Can the use of benchmarked peer-to-peer reports reduce overuse in Mohs micrographic surgery (MMS)?
In this nonrandomized controlled intervention study including 2329 US surgeons, sharing individual reports of MMS practice patterns with physicians resulted in an immediate and sustained reduction in mean stages per case among outlier physicians and an associated cost savings compared with physicians who did not receive these reports.
A nonpunitive, confidential audit-and-feedback intervention may represent an opportunity to reduce overuse of MMS among physicians identified as outliers by their clinical specialty society.
Mohs micrographic surgery (MMS) is a skin cancer treatment that uses staged excisions based on margin status. Wide surgeon-level variation exists in the mean number of staged resections used to treat a tumor, resulting in a cost disparity and question of appropriateness.
To evaluate the effectiveness of a behavioral intervention aimed at reducing extreme overuse in MMS, as defined by the specialty society, by confidentially sharing stages-per-case performance data with individual surgeons benchmarked to their peers nationally.
Design, Setting, and Participants
This nonrandomized controlled intervention study included 2329 US surgeons who performed MMS procedures from January 1, 2016, to March 31, 2018. Physicians were identified using a 100% capture of Medicare Part B claims. The intervention group included physicians affiliated with the American College of Mohs Surgery, and the control group included physicians not affiliated with the American College of Mohs Surgery.
Individualized performance reports were delivered to all outlier surgeons, defined by the specialty society as those with mean stages per case 2 SDs above the mean, and inlier surgeons in the intervention group.
Main Outcomes and Measures
The primary outcome was surgeon-level change in mean stages per case between the prenotification (January 2016 to January 2017) and postnotification (March 2017 to March 2018) periods. A multivariable linear regression model was used to evaluate the association of notification with this surgeon-level outcome. The surgeon-level metric of mean stages per case was not risk adjusted. The mean Medicare cost savings associated with changes in practice patterns were calculated.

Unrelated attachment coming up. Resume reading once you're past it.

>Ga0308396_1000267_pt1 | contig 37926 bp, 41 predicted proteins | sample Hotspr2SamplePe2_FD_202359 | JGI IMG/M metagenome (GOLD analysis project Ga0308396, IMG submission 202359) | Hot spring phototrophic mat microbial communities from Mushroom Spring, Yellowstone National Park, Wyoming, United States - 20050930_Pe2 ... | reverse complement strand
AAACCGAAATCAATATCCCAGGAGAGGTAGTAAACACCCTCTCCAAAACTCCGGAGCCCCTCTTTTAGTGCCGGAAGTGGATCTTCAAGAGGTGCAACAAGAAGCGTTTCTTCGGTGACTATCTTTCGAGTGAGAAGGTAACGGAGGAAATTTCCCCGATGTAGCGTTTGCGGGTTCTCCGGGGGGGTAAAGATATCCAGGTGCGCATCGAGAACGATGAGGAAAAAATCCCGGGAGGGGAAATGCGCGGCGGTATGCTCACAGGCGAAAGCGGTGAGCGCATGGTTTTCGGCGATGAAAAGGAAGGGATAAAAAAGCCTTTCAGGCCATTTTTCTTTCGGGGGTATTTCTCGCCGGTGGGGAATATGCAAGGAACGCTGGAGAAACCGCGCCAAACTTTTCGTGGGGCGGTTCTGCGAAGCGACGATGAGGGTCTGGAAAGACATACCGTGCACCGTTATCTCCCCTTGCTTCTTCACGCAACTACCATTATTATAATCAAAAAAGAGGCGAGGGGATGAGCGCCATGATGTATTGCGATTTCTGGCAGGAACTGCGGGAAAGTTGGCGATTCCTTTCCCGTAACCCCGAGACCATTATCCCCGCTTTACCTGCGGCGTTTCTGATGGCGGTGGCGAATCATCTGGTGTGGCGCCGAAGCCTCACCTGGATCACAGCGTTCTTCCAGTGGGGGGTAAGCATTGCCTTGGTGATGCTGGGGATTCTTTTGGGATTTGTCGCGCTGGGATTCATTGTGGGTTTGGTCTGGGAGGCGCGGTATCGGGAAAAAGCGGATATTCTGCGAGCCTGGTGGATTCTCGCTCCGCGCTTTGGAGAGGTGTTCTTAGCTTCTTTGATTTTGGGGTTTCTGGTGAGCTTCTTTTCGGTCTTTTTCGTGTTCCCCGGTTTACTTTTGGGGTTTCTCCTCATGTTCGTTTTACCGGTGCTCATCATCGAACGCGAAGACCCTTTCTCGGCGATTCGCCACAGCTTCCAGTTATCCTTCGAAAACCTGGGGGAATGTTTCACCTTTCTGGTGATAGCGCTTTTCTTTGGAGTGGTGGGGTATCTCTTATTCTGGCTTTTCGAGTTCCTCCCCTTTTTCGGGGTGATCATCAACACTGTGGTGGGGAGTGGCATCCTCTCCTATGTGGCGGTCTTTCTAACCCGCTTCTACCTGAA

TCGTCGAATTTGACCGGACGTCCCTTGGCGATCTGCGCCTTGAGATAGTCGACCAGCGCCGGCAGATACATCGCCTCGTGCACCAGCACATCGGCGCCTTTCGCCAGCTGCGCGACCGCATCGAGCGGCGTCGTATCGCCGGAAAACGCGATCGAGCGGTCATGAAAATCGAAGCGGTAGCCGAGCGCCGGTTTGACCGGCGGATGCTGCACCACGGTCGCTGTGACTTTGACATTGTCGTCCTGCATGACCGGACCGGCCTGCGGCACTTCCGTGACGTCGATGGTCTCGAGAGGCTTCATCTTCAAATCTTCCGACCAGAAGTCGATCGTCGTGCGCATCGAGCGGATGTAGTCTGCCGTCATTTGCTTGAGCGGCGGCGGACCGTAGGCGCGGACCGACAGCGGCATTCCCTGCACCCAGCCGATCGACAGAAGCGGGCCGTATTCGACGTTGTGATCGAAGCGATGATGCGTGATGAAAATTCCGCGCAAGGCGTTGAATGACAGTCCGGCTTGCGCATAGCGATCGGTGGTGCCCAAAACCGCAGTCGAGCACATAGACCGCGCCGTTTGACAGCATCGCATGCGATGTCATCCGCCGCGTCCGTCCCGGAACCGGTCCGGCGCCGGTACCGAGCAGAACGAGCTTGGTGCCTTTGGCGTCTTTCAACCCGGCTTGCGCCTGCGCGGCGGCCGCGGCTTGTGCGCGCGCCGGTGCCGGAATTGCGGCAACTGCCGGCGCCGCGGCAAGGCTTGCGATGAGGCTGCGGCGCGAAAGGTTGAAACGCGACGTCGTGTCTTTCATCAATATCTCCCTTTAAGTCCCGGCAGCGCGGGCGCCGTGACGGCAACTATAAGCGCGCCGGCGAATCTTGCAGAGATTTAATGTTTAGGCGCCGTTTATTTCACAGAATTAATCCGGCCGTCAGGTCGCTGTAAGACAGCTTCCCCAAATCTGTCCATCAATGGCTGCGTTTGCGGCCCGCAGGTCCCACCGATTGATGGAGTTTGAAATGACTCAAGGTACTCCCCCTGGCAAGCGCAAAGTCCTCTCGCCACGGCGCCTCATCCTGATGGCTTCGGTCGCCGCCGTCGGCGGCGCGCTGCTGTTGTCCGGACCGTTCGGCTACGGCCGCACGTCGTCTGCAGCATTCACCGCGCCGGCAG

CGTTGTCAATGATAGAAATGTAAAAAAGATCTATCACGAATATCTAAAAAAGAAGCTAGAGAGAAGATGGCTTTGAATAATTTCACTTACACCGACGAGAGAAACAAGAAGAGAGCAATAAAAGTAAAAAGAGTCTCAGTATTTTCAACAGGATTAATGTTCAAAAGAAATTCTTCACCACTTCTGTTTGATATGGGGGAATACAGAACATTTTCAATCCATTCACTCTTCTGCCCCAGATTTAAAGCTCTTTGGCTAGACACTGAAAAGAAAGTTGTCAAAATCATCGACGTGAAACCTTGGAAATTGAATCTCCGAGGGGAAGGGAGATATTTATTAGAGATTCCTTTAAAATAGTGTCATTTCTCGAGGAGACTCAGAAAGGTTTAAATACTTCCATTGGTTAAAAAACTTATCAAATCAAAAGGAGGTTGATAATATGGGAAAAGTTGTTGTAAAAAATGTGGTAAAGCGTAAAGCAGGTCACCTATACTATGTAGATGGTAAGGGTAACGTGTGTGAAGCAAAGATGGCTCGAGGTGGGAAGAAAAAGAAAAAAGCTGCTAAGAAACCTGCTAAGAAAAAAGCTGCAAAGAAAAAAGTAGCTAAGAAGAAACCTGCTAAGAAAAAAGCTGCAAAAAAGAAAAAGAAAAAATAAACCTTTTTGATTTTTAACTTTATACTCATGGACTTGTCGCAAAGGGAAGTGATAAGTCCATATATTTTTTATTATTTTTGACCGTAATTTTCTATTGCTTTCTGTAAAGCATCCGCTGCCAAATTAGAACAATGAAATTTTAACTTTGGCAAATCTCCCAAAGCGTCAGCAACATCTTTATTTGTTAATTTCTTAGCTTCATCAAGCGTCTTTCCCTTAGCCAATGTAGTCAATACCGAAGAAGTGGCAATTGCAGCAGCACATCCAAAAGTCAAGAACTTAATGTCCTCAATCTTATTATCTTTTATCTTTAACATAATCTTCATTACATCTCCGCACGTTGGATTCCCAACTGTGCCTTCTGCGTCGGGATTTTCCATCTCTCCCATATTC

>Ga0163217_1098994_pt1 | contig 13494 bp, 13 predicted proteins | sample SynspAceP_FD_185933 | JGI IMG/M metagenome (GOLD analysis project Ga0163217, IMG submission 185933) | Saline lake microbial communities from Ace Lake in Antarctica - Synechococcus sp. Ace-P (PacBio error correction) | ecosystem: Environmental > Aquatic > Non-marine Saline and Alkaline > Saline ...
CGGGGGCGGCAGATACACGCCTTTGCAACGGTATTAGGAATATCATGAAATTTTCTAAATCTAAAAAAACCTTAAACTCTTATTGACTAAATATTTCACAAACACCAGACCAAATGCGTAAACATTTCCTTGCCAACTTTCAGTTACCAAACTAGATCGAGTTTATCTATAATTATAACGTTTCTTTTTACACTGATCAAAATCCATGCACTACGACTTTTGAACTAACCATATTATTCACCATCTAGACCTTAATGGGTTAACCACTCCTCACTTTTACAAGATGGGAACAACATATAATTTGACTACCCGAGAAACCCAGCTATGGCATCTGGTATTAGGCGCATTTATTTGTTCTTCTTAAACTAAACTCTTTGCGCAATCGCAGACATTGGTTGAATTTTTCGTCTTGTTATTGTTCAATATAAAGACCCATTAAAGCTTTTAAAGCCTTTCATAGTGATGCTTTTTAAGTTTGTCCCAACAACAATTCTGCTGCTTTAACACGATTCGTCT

Of the 2329 included surgeons, 1643 (70.5%) were male and 2120 (91.0%) practiced in metropolitan areas. In the intervention group (n = 1045), 53 surgeons (5.1%) were outliers; in the control group (n = 1284), 87 surgeons (6.8%) were outliers. Among the outliers in the intervention group, 44 (83%) demonstrated a reduction in mean stages per case compared with 60 outliers in the control group (69%; difference, 14%; 95% CI of difference, −1 to 27; P = .07). There was a mean stages-per-case reduction of 12.6% among outliers in the intervention group compared with 9.0% among outliers in the control group, and outliers in the intervention group had an adjusted postintervention differential decrease of 0.14 stages per case (95% CI, −0.19 to −0.09; P = .002). The total administrative cost of the intervention program was $150 000, and the estimated reduction in Medicare spending was $11.1 million.
Conclusions and Relevance
Sharing personalized practice pattern data with physicians benchmarked to their peers can reduce overuse of MMS among outlier physicians.
Albertini JG, Wang P, Fahim C, et al. Evaluation of a Peer-to-Peer Data Transparency Intervention for Mohs Micrographic Surgery Overuse. JAMA Dermatol. 2019;155(8):906–913. doi:https://doi.org/10.1001/jamadermatol.2019.1259
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